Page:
Staging melanoma requires consideration of multiple factors: thickness, ulceration status, the number of involved lymph nodes, and the presence of metastases.1
Patients with stage II or worse disease are more likely to develop metastases in their lifetime. While the primary treatment for melanoma is surgical excision, patients with metastatic disease require additional therapy; immunotherapy is an innovative class of medications accumulating data for use in this patient-group.
In melanoma, the immune response plays a crucial role via CTLA-4 and PD-1. CTLA-4 is a regulator of the body’s activated immune system response to cancer cells and down-regulates T cell activation.2 Ipilimumab is an anti-CTLA-4 monoclonal antibody designed to stimulate the immune system’s response to melanoma by bolstering T cell activation.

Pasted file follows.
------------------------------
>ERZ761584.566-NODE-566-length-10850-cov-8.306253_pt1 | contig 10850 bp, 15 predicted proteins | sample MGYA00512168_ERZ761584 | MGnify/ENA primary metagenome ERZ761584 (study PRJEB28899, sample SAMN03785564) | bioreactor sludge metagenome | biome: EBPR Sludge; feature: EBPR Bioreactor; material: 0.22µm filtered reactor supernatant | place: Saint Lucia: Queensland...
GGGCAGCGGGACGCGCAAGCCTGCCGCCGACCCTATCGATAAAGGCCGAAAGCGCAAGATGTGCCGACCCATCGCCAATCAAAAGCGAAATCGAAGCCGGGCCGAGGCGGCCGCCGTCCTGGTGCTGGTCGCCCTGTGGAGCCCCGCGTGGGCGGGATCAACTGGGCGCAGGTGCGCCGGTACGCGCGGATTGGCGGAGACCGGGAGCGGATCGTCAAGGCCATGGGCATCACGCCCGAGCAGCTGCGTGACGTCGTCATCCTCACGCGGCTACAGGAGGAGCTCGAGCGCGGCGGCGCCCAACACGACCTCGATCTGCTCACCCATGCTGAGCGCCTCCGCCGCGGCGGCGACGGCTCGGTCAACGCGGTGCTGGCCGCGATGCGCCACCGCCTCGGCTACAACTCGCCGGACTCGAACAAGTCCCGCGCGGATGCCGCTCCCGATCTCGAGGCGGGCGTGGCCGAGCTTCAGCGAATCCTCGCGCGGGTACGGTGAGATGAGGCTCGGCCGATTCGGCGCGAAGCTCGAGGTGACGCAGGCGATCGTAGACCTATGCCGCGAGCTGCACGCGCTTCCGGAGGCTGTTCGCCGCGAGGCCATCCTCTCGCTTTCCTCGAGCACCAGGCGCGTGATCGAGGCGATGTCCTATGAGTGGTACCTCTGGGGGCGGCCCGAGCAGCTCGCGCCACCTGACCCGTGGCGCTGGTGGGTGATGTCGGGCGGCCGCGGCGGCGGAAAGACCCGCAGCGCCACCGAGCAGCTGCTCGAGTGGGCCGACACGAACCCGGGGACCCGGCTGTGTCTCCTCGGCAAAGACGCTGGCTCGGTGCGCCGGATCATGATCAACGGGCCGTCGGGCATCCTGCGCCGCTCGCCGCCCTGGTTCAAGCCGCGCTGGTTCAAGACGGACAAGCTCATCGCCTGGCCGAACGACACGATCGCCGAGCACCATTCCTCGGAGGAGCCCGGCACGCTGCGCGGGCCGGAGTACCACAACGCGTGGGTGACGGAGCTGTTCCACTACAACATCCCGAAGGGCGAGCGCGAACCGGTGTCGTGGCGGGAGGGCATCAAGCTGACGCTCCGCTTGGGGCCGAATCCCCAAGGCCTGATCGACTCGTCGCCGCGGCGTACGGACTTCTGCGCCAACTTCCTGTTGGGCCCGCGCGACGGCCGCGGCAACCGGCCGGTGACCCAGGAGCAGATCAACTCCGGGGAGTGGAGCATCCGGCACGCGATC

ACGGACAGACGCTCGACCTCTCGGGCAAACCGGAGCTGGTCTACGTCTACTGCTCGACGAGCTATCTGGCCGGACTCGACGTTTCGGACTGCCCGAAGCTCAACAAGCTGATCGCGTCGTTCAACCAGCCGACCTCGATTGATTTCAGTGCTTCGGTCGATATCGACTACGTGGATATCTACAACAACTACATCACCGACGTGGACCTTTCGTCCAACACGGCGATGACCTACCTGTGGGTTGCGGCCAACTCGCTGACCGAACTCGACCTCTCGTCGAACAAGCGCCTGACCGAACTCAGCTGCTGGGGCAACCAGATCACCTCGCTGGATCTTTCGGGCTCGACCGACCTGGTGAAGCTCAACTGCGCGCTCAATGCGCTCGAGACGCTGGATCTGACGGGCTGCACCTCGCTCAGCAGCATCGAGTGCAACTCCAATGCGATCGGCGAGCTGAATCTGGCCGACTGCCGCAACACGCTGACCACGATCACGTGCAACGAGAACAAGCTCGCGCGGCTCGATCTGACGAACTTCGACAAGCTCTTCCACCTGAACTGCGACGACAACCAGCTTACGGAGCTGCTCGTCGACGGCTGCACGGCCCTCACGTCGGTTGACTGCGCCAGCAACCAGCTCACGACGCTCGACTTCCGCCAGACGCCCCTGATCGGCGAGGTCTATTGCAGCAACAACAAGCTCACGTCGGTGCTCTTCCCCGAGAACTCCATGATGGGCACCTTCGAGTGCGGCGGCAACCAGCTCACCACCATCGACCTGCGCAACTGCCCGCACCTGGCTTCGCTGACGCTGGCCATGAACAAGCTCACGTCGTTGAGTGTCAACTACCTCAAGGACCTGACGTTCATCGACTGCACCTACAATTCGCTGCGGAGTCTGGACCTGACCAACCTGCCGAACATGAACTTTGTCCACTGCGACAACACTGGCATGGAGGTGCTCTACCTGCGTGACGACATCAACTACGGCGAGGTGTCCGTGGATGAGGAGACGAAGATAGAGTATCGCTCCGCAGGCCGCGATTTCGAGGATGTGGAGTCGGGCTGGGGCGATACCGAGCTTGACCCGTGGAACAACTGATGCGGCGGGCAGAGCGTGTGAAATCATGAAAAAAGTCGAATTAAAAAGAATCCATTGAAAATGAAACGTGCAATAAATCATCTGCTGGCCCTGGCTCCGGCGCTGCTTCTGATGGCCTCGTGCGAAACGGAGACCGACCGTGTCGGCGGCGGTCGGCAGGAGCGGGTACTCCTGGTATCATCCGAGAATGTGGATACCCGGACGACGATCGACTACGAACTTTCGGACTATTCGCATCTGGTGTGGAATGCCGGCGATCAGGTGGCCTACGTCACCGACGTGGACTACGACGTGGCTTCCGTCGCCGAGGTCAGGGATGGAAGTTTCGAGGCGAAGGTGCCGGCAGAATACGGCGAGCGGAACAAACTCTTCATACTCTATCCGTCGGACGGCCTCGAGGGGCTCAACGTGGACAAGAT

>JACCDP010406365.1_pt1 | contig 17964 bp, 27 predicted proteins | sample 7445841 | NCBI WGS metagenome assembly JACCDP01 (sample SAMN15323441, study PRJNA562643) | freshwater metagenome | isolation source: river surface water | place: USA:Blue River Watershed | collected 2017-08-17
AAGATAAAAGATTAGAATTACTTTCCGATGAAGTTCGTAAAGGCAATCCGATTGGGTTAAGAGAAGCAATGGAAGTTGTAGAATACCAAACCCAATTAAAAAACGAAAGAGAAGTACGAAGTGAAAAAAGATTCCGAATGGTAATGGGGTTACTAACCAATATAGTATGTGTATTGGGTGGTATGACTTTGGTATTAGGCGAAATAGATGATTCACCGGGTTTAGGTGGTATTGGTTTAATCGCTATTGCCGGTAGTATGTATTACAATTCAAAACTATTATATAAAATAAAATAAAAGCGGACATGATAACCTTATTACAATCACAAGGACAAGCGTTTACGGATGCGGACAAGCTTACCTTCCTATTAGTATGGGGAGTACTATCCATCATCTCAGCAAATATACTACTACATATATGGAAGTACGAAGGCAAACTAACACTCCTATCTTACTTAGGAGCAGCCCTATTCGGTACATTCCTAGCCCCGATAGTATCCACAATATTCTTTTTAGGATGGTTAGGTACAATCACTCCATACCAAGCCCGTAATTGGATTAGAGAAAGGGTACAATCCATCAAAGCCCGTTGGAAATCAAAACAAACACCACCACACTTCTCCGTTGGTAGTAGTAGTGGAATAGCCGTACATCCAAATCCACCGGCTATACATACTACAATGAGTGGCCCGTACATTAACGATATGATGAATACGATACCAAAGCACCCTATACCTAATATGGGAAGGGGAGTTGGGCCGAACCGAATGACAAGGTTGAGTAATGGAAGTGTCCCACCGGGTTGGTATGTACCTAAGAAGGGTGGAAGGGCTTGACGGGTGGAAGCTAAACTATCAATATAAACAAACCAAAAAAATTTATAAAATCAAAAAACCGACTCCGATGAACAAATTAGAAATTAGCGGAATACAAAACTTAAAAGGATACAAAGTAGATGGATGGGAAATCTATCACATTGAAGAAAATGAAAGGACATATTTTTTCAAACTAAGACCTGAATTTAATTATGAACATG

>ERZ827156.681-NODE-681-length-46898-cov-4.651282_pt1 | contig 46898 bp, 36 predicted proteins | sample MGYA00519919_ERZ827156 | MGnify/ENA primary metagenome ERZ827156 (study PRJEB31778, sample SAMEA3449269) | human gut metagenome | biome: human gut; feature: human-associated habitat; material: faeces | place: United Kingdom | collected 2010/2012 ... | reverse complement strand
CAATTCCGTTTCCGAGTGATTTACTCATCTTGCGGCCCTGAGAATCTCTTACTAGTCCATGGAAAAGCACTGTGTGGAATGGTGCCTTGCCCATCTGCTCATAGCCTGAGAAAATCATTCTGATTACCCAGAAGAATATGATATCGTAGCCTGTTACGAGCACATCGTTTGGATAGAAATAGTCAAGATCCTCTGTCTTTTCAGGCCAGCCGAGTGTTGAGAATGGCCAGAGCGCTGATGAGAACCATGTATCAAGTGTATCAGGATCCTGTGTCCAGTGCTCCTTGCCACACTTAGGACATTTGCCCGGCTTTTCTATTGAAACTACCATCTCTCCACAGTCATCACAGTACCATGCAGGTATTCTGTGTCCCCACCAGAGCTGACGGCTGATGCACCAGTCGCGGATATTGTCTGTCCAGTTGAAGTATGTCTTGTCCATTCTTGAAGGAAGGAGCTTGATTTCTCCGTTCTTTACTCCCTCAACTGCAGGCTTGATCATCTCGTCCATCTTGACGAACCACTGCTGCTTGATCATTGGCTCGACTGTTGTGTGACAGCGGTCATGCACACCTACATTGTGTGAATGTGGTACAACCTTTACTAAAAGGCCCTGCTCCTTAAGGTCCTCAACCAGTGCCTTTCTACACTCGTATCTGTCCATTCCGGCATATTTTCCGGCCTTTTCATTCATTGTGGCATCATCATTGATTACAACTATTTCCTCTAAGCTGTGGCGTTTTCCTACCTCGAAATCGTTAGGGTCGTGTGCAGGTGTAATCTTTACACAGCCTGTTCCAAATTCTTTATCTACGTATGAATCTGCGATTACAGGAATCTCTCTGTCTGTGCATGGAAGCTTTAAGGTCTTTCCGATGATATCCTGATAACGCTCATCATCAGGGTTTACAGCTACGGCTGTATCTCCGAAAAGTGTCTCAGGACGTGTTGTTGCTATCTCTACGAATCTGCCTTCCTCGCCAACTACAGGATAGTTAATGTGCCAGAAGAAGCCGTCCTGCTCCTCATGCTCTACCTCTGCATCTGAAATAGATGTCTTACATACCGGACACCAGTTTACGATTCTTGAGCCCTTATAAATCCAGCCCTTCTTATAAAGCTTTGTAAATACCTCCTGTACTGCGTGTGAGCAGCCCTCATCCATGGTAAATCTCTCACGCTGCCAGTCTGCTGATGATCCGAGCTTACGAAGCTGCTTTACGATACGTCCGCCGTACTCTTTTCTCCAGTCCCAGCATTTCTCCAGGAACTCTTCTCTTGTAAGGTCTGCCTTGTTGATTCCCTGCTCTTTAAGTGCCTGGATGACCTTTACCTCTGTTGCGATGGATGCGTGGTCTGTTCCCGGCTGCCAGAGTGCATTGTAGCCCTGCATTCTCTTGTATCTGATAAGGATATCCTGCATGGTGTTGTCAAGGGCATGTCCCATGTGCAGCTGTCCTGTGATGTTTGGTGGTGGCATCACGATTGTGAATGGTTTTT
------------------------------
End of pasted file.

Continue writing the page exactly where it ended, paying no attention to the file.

In a similar mechanism, PD-1 binds to programmed death ligand-1 on activated tumor cells and down-regulates the immune system’s response. Nivolumab and pembrolizumab are monoclonal antibodies that target PD-1.
There are clinical studies and US Food and Drug Administration (FDA) indications supporting the use of either of these medication classes alone or in combination to treat patients with melanoma.3-6 Nivolumab is delivered via intravenous infusion and has several dosing regimens depending on whether the cancer is resectable and on concurrent ipilimumab use.7 The FDA-approved dose of pembrolizumab is 200 mg every 3 weeks, though several dosing regimens have been used in clinical trials.8
Clinical trials evaluating nivolumab in patients with melanoma have shown a significant improvement in progression-free survival (PFS) and overall survival (OS) compared with older chemotherapy agents, including dacarbazine, paclitaxel, and carboplatin. When combined with ipilimumab, furthermore, the 3-year PFS and OS rates are even better, though there is an increased risk of systemic toxicities.6,9 The most common toxicities associated with these agents includes dermatitis, endocrinopathies, hepatotoxicity, enterocolitis, and pneumonitis; they appear to result from the same immune-stimulating effects aimed at treating the patient’s underlying malignancy.